Succession planning: Insiders v Outsiders


By Jeremy Daniels –

There are a number of essential elements to a successful CEO succession. Each dimension must be managed to mitigate the risks inherent in a leadership transition effectively. The best outcomes can be achieved by having best practices in place to manage the changes in a continuous process that will ensure that a company leader and board of directors are operating at peak effectiveness and efficiency. A thoroughly planned and executed succession plan is the key to a successful transition in leadership. Successful enterprises manage this process in advance with a defined set of measures.  

A well-defined strategy will have a list of highly capable candidates ready to assume the CEO position whether through a planned or unplanned CEO departure. In either case a succession plan should be in place before it is actually needed – a full consideration of external versus internal candidates can be vital to company success and also a plan of how to tackle challenges that arise from either scenario is crucial. 

A major part of managing this change is timing – i.e. whether the change in CEO is planned or unplanned. In the case of a planned departure, for example a CEO retirement, an internal candidate can bring a range of benefits to the company. An internal candidate presents the least risk to the company in certain regards as they are most often accustomed to the culture and vision and typically they will have been demonstrating and utilising the competencies required to work successfully for the particular enterprise. Often internal candidates can be nurtured and well prepared to take over the CEO position in the case of a planned change. These circumstances allow enough time to identify and develop internal talent and implement a formal and structured assessment procedure towards evaluating and identifying the right candidates in advance. This method – if a suitably skilled candidate can be found – is typically the least costly to an enterprise.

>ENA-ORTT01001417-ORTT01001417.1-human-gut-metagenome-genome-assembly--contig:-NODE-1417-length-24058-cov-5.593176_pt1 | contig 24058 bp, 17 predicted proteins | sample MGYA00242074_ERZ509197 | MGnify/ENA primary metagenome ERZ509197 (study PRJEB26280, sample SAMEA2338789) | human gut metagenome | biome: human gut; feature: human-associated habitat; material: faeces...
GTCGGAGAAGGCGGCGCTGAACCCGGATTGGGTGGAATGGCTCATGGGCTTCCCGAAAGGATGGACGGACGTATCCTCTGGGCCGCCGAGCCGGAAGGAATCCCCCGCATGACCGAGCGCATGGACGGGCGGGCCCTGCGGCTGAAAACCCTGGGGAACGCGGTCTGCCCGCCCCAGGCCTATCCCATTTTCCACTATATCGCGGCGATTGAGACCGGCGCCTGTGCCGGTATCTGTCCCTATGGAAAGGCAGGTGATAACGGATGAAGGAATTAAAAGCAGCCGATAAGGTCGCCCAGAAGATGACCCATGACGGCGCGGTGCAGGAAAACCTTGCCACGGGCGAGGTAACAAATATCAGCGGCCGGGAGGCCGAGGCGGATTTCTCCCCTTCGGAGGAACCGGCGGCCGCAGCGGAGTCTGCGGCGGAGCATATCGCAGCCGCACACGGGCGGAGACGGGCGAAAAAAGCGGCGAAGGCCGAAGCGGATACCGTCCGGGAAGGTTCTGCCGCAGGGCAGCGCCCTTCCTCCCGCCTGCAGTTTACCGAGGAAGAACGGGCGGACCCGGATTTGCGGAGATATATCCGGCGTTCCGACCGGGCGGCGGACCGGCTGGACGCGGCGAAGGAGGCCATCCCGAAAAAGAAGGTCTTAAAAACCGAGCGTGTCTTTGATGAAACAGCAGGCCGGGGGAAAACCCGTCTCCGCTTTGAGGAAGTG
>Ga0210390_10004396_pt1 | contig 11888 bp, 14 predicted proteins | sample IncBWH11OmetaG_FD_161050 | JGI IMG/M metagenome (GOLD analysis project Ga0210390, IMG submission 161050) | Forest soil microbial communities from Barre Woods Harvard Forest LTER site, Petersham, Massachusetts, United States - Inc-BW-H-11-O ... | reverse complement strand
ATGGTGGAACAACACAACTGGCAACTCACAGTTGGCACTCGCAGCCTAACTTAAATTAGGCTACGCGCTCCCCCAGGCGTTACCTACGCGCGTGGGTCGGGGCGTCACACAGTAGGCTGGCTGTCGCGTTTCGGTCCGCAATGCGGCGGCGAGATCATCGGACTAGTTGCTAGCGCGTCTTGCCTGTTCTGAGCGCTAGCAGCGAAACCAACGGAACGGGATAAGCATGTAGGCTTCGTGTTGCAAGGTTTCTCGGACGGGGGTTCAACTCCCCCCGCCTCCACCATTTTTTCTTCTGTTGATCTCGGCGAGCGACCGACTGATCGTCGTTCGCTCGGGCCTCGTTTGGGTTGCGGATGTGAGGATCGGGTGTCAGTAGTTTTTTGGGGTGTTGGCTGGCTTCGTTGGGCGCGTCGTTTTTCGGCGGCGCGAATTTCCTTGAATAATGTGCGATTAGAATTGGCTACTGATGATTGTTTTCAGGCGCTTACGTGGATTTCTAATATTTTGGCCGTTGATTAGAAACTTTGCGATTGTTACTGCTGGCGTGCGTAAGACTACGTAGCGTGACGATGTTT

Historically, a well-chosen internal candidate is the popular choice with stakeholders and can have a positive effect on stock prices at the time of announcement. A planned CEO vacancy being filled with an external candidate, on the other hand, can also have a number of advantages such as bringing fresh ideas, perspectives and energy to a company and also providing objectivity. However, external candidates can be the most costly choice – not just in terms of compensation – but in terms of the costs of getting accustomed with the company and establishing themselves as the new leader of the company. Historically, an outside CEO is less likely to stay long term and has a higher risk of early failure. Additionally, an outsider can affect stock prices adversely if shareholders feel uneasy with the chosen external candidate. Of course in some cases the reverse can also be true. Care must always be taken when hiring external talent. 

In some cases there may be an unplanned change in CEO through an emergency departure -for example due to unforeseen termination, resignation or the current CEO may no longer able to fill the role through injury or worse. In these circumstances, again the internal candidate has the advantages of being familiar and established within the company as well as having an immediate understanding of the needs of the company. They are able to get to work in the CEO capacity immediately and this can have numerous cost advantages to the company. However, in many cases there are no viable candidates in the pipeline and the more sensible option might be to appoint an internal interim CEO until a more suitable candidate search can be carried out. Often a board member will take over as an interim CEO for the short term in this scenario. An external candidate in the case of an unplanned CEO vacancy can be the most risky to a company. There can be a number of surprises without the proper amount of time and planning – both for the candidate and the company – and this means more risk. Typically these kinds of changes are also most publicised and scrutinised by both the media and stakeholders and the uncertainty around the situation can have an adverse effect on the share price.